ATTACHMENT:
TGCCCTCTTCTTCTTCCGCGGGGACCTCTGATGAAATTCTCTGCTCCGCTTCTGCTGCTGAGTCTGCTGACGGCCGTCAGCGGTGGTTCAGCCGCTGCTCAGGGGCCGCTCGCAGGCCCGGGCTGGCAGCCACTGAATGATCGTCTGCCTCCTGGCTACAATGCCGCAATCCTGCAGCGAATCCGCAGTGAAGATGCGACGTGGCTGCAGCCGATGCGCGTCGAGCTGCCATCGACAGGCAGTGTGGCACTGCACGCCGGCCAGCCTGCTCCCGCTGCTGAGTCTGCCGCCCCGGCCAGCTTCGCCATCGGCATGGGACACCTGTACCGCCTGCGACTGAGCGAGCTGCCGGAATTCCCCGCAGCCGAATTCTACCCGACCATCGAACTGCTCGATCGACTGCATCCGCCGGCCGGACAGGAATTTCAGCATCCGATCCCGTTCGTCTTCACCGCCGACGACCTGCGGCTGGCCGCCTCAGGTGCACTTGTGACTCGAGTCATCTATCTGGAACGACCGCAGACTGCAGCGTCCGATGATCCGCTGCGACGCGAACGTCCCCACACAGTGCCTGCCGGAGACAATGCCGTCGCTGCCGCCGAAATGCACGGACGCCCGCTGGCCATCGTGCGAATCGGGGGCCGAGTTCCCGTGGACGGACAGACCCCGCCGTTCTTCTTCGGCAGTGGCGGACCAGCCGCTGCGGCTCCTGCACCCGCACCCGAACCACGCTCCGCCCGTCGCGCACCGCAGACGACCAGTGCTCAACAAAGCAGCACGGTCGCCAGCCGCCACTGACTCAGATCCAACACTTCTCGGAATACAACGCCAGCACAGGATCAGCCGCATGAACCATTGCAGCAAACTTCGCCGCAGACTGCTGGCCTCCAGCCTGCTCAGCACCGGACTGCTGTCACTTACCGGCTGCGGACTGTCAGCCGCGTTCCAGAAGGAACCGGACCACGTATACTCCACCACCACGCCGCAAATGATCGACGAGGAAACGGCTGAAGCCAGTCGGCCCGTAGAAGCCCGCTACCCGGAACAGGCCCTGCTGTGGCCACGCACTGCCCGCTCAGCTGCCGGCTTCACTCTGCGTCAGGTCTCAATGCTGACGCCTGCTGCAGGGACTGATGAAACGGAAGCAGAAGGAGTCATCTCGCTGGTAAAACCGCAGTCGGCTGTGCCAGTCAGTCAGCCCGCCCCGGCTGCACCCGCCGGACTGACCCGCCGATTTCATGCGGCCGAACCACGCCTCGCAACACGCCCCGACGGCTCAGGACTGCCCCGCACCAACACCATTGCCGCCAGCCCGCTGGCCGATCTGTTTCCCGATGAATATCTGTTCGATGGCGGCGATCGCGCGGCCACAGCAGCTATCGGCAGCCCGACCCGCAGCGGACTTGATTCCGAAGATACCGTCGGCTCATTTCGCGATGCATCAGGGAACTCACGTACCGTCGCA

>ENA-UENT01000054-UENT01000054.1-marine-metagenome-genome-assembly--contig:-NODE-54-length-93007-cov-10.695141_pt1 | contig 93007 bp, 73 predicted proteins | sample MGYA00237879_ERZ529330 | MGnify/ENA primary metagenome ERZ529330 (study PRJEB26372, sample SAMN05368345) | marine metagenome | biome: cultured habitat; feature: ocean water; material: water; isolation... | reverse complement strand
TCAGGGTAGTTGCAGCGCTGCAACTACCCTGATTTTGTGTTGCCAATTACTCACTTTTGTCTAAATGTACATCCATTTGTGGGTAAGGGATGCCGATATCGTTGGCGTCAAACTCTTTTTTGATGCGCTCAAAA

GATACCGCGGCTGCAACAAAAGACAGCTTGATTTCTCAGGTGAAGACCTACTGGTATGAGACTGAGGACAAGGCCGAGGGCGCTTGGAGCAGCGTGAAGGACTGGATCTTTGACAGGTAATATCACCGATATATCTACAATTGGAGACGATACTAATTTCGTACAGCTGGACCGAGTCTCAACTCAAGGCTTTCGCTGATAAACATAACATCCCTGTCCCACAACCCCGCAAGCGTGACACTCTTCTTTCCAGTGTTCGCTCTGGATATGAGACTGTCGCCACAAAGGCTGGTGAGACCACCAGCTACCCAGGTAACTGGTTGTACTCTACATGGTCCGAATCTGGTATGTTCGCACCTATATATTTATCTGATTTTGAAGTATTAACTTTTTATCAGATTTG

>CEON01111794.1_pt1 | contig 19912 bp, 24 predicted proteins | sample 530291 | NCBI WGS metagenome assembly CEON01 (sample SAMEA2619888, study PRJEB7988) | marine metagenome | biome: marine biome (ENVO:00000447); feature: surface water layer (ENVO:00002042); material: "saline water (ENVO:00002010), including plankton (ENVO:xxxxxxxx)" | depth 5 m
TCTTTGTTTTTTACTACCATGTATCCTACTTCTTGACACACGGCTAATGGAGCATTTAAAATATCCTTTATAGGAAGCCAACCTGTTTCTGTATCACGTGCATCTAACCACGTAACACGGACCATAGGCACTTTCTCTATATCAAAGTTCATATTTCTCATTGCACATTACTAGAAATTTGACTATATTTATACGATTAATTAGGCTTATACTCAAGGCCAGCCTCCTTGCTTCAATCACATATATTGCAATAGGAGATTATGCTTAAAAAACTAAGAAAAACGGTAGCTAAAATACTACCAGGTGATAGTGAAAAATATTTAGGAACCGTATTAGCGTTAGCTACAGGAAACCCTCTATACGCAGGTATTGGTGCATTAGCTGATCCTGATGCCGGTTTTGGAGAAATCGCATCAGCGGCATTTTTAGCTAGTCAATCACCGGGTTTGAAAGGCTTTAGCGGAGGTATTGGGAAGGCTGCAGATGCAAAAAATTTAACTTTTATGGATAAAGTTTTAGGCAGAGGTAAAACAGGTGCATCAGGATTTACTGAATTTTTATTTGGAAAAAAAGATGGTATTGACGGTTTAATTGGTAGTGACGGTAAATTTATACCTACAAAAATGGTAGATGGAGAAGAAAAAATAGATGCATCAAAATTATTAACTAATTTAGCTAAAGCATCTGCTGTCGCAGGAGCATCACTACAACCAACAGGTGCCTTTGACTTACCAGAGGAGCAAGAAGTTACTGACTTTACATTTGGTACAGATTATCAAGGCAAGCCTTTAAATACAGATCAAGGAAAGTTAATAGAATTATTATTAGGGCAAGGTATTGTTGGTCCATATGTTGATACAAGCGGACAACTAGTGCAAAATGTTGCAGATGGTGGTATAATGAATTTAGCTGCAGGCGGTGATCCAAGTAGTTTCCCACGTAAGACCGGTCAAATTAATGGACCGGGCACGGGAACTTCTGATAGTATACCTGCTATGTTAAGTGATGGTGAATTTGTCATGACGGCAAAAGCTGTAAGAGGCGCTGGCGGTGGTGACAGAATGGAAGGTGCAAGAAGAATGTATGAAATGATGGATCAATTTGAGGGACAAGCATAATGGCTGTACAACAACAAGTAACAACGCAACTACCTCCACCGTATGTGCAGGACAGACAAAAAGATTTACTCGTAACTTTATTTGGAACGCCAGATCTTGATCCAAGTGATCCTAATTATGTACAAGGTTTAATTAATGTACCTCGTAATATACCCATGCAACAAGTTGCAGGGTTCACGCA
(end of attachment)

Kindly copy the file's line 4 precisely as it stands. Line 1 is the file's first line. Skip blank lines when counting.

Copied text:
GATACCGCGGCTGCAACAAAAGACAGCTTGATTTCTCAGGTGAAGACCTACTGGTATGAGACTGAGGACAAGGCCGAGGGCGCTTGGAGCAGCGTGAAGGACTGGATCTTTGACAGGTAATATCACCGATATATCTACAATTGGAGACGATACTAATTTCGTACAGCTGGACCGAGTCTCAACTCAAGGCTTTCGCTGATAAACATAACATCCCTGTCCCACAACCCCGCAAGCGTGACACTCTTCTTTCCAGTGTTCGCTCTGGATATGAGACTGTCGCCACAAAGGCTGGTGAGACCACCAGCTACCCAGGTAACTGGTTGTACTCTACATGGTCCGAATCTGGTATGTTCGCACCTATATATTTATCTGATTTTGAAGTATTAACTTTTTATCAGATTTG